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The responsibility for ensuring the proper classification of 1099 Independent Contractors utilized by a company has always fallen on the employer. However, now more than ever, it is important that employers take a closer look at their independent contractors. Why? Because the U.S. government by way of the IRS and the Department of Labor are beginning to heavily scrutinize employers and hold them accountable by knocking on doors, conducting more audits, and seeking billions of dollars from employers due to misclassifications.
In March 2010, the IRS and the Department of Labor made a serious commitment to crack down on the misclassification of 1099 independent contractors. The IRS even ramped up this effort by hiring 4,500 additional agents announcing they will conduct thousands of employment tax audits while the Department of Labor hired hundreds of investigators for support.
You may recall companies like FedEx and Microsoft that who have faced stiff fines for independent contractor misclassification. An IRS investigation determined that FedEx owed approximately $319 million in back taxes for 2002 over the misclassification issue. Microsoft found itself in a similar situation eventually complying with payment of employment taxes on behalf of workers who had been misclassified as 1099 Independent Contractors for a specified tax period. Microsoft also later settled for $97 million for the value of benefits denied to those independent contractors who were later converted to employees.
The Telecom telecom industry, with its more than one 1 million employees working in wired, wireless, satellite and other sectors has traditionally been a heavy user of 1099’s 1099s. How can you avoid a FedEx or Microsoft-like catastrophe? The rules governing which workers can truly be considered “independent” are very strict; but, there are some guidelines provided by the IRS to help your company avoid stiff fines and penalties.
First, there is a 20- point questionnaire that you can ask yourself about an independent contractor working for you:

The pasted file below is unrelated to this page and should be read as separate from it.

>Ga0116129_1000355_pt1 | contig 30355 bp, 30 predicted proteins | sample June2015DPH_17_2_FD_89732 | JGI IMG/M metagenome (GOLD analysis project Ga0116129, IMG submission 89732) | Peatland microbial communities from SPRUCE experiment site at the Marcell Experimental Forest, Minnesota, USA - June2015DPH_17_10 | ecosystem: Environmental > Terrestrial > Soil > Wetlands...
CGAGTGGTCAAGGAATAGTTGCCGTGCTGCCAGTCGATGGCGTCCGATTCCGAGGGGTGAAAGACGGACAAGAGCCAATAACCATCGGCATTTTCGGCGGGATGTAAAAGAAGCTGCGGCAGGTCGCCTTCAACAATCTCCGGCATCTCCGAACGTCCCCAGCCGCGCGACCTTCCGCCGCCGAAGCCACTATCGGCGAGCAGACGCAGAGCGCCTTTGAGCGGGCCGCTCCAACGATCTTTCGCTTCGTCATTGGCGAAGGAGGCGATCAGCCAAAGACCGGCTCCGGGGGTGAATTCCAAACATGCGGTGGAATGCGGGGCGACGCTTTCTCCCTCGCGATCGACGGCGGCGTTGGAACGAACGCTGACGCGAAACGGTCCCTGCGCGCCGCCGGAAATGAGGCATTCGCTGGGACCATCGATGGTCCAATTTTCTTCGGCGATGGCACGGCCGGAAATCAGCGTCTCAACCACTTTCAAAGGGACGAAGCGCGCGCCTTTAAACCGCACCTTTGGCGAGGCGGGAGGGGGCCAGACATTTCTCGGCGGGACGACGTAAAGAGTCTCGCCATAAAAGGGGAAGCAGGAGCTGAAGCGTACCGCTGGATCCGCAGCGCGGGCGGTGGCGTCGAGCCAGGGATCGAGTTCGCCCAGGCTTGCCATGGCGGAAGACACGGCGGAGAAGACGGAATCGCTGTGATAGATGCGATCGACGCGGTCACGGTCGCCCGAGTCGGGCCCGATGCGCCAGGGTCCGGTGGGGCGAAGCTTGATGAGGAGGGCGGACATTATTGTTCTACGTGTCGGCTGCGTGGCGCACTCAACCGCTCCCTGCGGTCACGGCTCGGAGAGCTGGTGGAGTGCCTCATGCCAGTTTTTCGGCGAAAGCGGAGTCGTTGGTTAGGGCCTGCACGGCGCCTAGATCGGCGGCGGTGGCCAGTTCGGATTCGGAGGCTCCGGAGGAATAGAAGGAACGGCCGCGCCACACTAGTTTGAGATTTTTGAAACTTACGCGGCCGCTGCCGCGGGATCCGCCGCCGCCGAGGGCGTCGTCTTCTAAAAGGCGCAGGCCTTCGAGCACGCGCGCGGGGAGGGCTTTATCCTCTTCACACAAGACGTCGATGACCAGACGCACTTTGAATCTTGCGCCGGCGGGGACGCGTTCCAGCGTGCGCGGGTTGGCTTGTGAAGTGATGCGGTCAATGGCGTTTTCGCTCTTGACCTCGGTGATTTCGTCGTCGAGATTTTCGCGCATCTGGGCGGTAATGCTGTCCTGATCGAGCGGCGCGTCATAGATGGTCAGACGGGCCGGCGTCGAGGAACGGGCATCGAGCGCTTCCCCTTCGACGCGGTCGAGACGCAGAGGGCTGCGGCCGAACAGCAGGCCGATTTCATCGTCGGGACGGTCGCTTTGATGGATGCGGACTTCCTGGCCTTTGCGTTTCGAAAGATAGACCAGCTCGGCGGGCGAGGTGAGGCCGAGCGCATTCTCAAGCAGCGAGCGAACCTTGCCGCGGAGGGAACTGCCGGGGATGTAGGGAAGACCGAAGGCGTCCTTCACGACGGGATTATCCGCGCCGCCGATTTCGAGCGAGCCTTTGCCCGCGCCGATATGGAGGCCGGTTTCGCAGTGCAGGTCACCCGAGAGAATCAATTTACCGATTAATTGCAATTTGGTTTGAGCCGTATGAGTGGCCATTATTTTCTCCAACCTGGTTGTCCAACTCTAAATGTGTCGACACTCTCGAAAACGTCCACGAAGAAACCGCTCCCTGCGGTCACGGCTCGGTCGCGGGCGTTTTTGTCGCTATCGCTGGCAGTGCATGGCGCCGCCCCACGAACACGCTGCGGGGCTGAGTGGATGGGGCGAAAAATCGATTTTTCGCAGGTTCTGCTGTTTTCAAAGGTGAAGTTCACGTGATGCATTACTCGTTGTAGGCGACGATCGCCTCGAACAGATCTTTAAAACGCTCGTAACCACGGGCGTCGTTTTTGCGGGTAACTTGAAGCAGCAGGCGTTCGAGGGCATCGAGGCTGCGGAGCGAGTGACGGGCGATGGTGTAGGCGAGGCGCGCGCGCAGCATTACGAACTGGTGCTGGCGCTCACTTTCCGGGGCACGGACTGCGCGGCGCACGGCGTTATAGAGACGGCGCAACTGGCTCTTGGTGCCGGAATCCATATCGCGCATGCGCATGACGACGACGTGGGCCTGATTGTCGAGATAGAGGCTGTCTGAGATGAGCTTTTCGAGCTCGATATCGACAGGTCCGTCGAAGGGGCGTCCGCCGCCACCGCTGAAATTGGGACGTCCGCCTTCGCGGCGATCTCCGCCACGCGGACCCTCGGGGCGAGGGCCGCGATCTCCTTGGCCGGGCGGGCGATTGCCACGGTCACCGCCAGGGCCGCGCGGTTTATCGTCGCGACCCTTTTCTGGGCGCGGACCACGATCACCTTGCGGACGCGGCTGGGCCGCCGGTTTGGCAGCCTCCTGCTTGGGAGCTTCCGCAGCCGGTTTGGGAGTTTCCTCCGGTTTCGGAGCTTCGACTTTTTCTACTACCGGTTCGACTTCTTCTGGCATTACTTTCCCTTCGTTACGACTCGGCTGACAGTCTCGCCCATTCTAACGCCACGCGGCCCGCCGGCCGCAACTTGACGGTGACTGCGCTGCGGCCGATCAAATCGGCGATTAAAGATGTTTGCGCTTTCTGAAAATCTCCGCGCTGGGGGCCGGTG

1. Is the individual required to work set hours?
2. Is training provided to the individual by your company?
3. Is the success of your business somewhat dependent on the type of service provided by the individual?
4. Does the individual have to personally perform the contracted services?
5. Must the individual work full time at your company?
6. Is there an ongoing relationship between your company and the individual?
7. Does the individual have to take instructions from your company’s managers regarding the manner and means of employment? (i.e. when, where and how the work is to be done?)
8. Have you supplied assistance to the work in completing the project stated in the contract?
9. Is the work performed on company premises?
10. Does the individual have to follow a set sequence or routine in the performance of his work?
11. Does the individual have to give you reports regarding his/her work?
12. Is the individual paid by the hour, week or month?
13. Is the individual reimbursed for business/travel expenses?
14. Is the individual supplied with tools or materials by your company?
15. Have you made a significant investment in facilities used by the individuals to perform his/her services?
16. Is the individual free from suffering a loss or realizing a profit based on his work?
17. Does the individual limit the availability of his services to the general public?
18. Does the individual perform services for other companies?
19. Do you have the right to discharge the individual?
20. May the individual terminate his services at any time?